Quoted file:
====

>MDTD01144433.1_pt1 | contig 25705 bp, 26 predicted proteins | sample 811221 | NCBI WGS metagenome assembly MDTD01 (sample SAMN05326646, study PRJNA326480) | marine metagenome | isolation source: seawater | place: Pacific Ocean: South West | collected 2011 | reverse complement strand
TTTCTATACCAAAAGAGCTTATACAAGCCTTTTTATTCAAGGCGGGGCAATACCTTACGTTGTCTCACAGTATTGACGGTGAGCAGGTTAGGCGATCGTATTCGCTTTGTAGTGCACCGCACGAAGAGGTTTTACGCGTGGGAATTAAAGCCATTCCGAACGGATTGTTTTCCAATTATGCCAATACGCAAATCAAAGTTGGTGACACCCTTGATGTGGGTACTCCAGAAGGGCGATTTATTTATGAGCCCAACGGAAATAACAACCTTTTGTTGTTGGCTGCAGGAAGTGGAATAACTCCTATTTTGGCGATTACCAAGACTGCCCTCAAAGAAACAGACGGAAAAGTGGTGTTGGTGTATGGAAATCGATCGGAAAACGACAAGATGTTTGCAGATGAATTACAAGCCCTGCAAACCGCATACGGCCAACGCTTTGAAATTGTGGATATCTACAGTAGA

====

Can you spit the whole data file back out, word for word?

>MDTD01144433.1_pt1 | contig 25705 bp, 26 predicted proteins | sample 811221 | NCBI WGS metagenome assembly MDTD01 (sample SAMN05326646, study PRJNA326480) | marine metagenome | isolation source: seawater | place: Pacific Ocean: South West | collected 2011 | reverse complement strand
TTTCTATACCAAAAGAGCTTATACAAGCCTTTTTATTCAAGGCGGGGCAATACCTTACGTTGTCTCACAGTATTGACGGTGAGCAGGTTAGGCGATCGTATTCGCTTTGTAGTGCACCGCACGAAGAGGTTTTACGCGTGGGAATTAAAGCCATTCCGAACGGATTGTTTTCCAATTATGCCAATACGCAAATCAAAGTTGGTGACACCCTTGATGTGGGTACTCCAGAAGGGCGATTTATTTATGAGCCCAACGGAAATAACAACCTTTTGTTGTTGGCTGCAGGAAGTGGAATAACTCCTATTTTGGCGATTACCAAGACTGCCCTCAAAGAAACAGACGGAAAAGTGGTGTTGGTGTATGGAAATCGATCGGAAAACGACAAGATGTTTGCAGATGAATTACAAGCCCTGCAAACCGCATACGGCCAACGCTTTGAAATTGTGGATATCTACAGTAGA